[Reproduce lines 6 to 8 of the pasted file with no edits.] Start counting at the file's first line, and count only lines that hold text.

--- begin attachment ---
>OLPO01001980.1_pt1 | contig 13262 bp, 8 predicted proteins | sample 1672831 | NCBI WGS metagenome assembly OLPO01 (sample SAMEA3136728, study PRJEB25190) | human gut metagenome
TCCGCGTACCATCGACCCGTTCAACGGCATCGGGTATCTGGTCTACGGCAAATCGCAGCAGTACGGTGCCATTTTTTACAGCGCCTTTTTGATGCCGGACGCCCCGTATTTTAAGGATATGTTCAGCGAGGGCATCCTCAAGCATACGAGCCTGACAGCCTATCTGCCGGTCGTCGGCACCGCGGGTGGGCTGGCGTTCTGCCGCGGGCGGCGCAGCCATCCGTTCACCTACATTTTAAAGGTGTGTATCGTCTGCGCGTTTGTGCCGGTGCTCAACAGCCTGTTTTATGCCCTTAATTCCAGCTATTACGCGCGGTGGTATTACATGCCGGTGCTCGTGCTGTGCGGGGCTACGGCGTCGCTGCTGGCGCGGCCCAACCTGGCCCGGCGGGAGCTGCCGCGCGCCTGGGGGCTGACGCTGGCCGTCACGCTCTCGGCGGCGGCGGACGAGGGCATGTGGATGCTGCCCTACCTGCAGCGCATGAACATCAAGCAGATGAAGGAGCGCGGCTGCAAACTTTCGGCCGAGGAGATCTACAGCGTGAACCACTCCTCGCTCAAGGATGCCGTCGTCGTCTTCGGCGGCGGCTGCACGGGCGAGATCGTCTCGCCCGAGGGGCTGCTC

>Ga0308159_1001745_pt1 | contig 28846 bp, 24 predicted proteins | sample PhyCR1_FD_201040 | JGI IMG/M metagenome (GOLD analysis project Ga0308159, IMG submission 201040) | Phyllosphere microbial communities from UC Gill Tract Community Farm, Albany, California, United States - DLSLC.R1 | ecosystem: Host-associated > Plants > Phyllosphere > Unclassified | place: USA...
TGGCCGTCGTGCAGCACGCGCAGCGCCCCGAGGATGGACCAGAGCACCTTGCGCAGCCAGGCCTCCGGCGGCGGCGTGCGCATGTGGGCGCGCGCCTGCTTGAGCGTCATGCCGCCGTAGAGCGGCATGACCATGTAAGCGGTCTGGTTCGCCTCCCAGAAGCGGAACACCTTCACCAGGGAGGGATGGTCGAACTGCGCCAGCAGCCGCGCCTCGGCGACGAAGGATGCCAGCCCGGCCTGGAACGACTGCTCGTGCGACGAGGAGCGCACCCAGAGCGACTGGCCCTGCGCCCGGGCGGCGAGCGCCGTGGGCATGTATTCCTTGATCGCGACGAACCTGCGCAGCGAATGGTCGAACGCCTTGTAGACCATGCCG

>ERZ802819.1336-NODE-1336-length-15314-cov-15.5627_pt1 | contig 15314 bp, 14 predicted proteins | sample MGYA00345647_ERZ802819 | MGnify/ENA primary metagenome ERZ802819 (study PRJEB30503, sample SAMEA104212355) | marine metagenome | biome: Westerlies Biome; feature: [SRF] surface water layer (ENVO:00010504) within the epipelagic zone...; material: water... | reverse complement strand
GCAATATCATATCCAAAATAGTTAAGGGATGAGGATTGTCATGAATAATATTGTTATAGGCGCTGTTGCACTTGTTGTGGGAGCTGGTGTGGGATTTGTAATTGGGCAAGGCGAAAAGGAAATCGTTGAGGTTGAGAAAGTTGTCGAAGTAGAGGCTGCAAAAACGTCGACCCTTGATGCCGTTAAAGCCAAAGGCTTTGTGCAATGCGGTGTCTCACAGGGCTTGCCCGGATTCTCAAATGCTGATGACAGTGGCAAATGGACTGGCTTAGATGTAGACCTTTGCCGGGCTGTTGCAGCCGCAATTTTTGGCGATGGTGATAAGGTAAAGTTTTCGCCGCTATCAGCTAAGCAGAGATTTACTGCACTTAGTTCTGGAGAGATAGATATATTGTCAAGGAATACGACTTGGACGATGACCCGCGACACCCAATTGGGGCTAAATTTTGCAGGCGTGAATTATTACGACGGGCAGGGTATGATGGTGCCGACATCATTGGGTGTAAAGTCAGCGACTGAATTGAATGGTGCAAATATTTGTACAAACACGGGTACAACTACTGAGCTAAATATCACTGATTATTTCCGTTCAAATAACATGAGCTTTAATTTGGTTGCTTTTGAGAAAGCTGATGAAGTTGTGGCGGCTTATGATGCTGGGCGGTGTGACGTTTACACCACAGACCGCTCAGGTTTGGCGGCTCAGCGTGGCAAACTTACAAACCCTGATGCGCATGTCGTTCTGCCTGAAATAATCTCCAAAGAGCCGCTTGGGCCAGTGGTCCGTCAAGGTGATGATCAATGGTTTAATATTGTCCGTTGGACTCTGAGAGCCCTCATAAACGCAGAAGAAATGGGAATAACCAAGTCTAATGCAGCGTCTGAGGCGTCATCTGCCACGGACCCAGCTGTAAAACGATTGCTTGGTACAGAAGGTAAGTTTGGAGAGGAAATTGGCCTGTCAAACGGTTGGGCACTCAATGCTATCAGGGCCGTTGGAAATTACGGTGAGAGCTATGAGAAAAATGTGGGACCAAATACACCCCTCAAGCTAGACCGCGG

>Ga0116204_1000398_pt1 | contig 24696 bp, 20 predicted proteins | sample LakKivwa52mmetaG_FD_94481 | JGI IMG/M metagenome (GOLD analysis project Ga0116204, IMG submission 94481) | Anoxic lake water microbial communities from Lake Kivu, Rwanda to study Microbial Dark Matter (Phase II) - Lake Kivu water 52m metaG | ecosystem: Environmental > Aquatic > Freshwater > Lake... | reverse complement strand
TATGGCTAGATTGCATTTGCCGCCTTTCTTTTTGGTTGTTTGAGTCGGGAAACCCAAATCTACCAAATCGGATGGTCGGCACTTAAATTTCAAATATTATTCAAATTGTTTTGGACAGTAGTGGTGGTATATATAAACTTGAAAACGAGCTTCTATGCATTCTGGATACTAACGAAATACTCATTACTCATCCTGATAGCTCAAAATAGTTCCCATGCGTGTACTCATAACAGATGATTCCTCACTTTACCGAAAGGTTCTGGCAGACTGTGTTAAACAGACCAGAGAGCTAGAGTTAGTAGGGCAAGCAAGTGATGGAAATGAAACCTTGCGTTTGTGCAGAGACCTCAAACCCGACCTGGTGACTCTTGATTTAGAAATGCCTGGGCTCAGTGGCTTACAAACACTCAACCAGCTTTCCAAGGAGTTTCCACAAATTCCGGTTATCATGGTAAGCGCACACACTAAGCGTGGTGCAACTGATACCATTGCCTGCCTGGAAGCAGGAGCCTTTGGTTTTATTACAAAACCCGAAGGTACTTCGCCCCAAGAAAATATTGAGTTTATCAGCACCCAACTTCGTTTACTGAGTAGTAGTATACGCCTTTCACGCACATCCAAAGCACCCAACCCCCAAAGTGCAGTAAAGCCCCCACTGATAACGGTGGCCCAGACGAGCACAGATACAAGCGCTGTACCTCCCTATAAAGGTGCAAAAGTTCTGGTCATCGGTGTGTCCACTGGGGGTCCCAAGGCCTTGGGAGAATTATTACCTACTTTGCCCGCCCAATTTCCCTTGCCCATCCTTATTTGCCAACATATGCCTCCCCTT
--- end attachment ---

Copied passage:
GCAATATCATATCCAAAATAGTTAAGGGATGAGGATTGTCATGAATAATATTGTTATAGGCGCTGTTGCACTTGTTGTGGGAGCTGGTGTGGGATTTGTAATTGGGCAAGGCGAAAAGGAAATCGTTGAGGTTGAGAAAGTTGTCGAAGTAGAGGCTGCAAAAACGTCGACCCTTGATGCCGTTAAAGCCAAAGGCTTTGTGCAATGCGGTGTCTCACAGGGCTTGCCCGGATTCTCAAATGCTGATGACAGTGGCAAATGGACTGGCTTAGATGTAGACCTTTGCCGGGCTGTTGCAGCCGCAATTTTTGGCGATGGTGATAAGGTAAAGTTTTCGCCGCTATCAGCTAAGCAGAGATTTACTGCACTTAGTTCTGGAGAGATAGATATATTGTCAAGGAATACGACTTGGACGATGACCCGCGACACCCAATTGGGGCTAAATTTTGCAGGCGTGAATTATTACGACGGGCAGGGTATGATGGTGCCGACATCATTGGGTGTAAAGTCAGCGACTGAATTGAATGGTGCAAATATTTGTACAAACACGGGTACAACTACTGAGCTAAATATCACTGATTATTTCCGTTCAAATAACATGAGCTTTAATTTGGTTGCTTTTGAGAAAGCTGATGAAGTTGTGGCGGCTTATGATGCTGGGCGGTGTGACGTTTACACCACAGACCGCTCAGGTTTGGCGGCTCAGCGTGGCAAACTTACAAACCCTGATGCGCATGTCGTTCTGCCTGAAATAATCTCCAAAGAGCCGCTTGGGCCAGTGGTCCGTCAAGGTGATGATCAATGGTTTAATATTGTCCGTTGGACTCTGAGAGCCCTCATAAACGCAGAAGAAATGGGAATAACCAAGTCTAATGCAGCGTCTGAGGCGTCATCTGCCACGGACCCAGCTGTAAAACGATTGCTTGGTACAGAAGGTAAGTTTGGAGAGGAAATTGGCCTGTCAAACGGTTGGGCACTCAATGCTATCAGGGCCGTTGGAAATTACGGTGAGAGCTATGAGAAAAATGTGGGACCAAATACACCCCTCAAGCTAGACCGCGG

>Ga0116204_1000398_pt1 | contig 24696 bp, 20 predicted proteins | sample LakKivwa52mmetaG_FD_94481 | JGI IMG/M metagenome (GOLD analysis project Ga0116204, IMG submission 94481) | Anoxic lake water microbial communities from Lake Kivu, Rwanda to study Microbial Dark Matter (Phase II) - Lake Kivu water 52m metaG | ecosystem: Environmental > Aquatic > Freshwater > Lake... | reverse complement strand
TATGGCTAGATTGCATTTGCCGCCTTTCTTTTTGGTTGTTTGAGTCGGGAAACCCAAATCTACCAAATCGGATGGTCGGCACTTAAATTTCAAATATTATTCAAATTGTTTTGGACAGTAGTGGTGGTATATATAAACTTGAAAACGAGCTTCTATGCATTCTGGATACTAACGAAATACTCATTACTCATCCTGATAGCTCAAAATAGTTCCCATGCGTGTACTCATAACAGATGATTCCTCACTTTACCGAAAGGTTCTGGCAGACTGTGTTAAACAGACCAGAGAGCTAGAGTTAGTAGGGCAAGCAAGTGATGGAAATGAAACCTTGCGTTTGTGCAGAGACCTCAAACCCGACCTGGTGACTCTTGATTTAGAAATGCCTGGGCTCAGTGGCTTACAAACACTCAACCAGCTTTCCAAGGAGTTTCCACAAATTCCGGTTATCATGGTAAGCGCACACACTAAGCGTGGTGCAACTGATACCATTGCCTGCCTGGAAGCAGGAGCCTTTGGTTTTATTACAAAACCCGAAGGTACTTCGCCCCAAGAAAATATTGAGTTTATCAGCACCCAACTTCGTTTACTGAGTAGTAGTATACGCCTTTCACGCACATCCAAAGCACCCAACCCCCAAAGTGCAGTAAAGCCCCCACTGATAACGGTGGCCCAGACGAGCACAGATACAAGCGCTGTACCTCCCTATAAAGGTGCAAAAGTTCTGGTCATCGGTGTGTCCACTGGGGGTCCCAAGGCCTTGGGAGAATTATTACCTACTTTGCCCGCCCAATTTCCCTTGCCCATCCTTATTTGCCAACATATGCCTCCCCTT